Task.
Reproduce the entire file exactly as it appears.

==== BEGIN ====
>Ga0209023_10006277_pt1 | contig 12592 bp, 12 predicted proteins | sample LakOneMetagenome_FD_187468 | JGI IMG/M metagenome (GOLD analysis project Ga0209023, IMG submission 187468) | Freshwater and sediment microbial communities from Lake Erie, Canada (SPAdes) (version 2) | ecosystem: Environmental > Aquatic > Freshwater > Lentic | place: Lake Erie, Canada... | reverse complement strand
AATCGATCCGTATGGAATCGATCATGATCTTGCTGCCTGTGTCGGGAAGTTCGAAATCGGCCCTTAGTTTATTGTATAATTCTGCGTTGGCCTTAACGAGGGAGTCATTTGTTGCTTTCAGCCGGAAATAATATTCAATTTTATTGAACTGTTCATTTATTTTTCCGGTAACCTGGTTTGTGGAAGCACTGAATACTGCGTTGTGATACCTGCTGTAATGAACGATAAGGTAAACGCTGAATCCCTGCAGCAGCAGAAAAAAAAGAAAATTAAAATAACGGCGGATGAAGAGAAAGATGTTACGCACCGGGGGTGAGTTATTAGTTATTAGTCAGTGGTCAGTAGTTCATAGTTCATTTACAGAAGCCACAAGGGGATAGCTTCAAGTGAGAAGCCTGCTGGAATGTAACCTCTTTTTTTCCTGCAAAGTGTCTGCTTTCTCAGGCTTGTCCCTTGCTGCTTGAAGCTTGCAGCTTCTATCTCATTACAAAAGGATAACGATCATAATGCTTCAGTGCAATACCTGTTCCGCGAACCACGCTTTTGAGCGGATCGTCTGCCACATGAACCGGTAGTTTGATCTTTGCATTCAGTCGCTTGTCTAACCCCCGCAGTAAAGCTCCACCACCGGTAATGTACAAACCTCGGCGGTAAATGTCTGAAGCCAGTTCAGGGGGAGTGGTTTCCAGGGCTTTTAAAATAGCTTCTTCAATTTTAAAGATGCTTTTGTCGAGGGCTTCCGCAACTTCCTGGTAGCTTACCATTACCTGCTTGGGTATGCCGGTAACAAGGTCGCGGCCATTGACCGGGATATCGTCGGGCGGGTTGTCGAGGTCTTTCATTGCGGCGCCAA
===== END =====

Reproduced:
>Ga0209023_10006277_pt1 | contig 12592 bp, 12 predicted proteins | sample LakOneMetagenome_FD_187468 | JGI IMG/M metagenome (GOLD analysis project Ga0209023, IMG submission 187468) | Freshwater and sediment microbial communities from Lake Erie, Canada (SPAdes) (version 2) | ecosystem: Environmental > Aquatic > Freshwater > Lentic | place: Lake Erie, Canada... | reverse complement strand
AATCGATCCGTATGGAATCGATCATGATCTTGCTGCCTGTGTCGGGAAGTTCGAAATCGGCCCTTAGTTTATTGTATAATTCTGCGTTGGCCTTAACGAGGGAGTCATTTGTTGCTTTCAGCCGGAAATAATATTCAATTTTATTGAACTGTTCATTTATTTTTCCGGTAACCTGGTTTGTGGAAGCACTGAATACTGCGTTGTGATACCTGCTGTAATGAACGATAAGGTAAACGCTGAATCCCTGCAGCAGCAGAAAAAAAAGAAAATTAAAATAACGGCGGATGAAGAGAAAGATGTTACGCACCGGGGGTGAGTTATTAGTTATTAGTCAGTGGTCAGTAGTTCATAGTTCATTTACAGAAGCCACAAGGGGATAGCTTCAAGTGAGAAGCCTGCTGGAATGTAACCTCTTTTTTTCCTGCAAAGTGTCTGCTTTCTCAGGCTTGTCCCTTGCTGCTTGAAGCTTGCAGCTTCTATCTCATTACAAAAGGATAACGATCATAATGCTTCAGTGCAATACCTGTTCCGCGAACCACGCTTTTGAGCGGATCGTCTGCCACATGAACCGGTAGTTTGATCTTTGCATTCAGTCGCTTGTCTAACCCCCGCAGTAAAGCTCCACCACCGGTAATGTACAAACCTCGGCGGTAAATGTCTGAAGCCAGTTCAGGGGGAGTGGTTTCCAGGGCTTTTAAAATAGCTTCTTCAATTTTAAAGATGCTTTTGTCGAGGGCTTCCGCAACTTCCTGGTAGCTTACCATTACCTGCTTGGGTATGCCGGTAACAAGGTCGCGGCCATTGACCGGGATATCGTCGGGCGGGTTGTCGAGGTCTTTCATTGCGGCGCCAA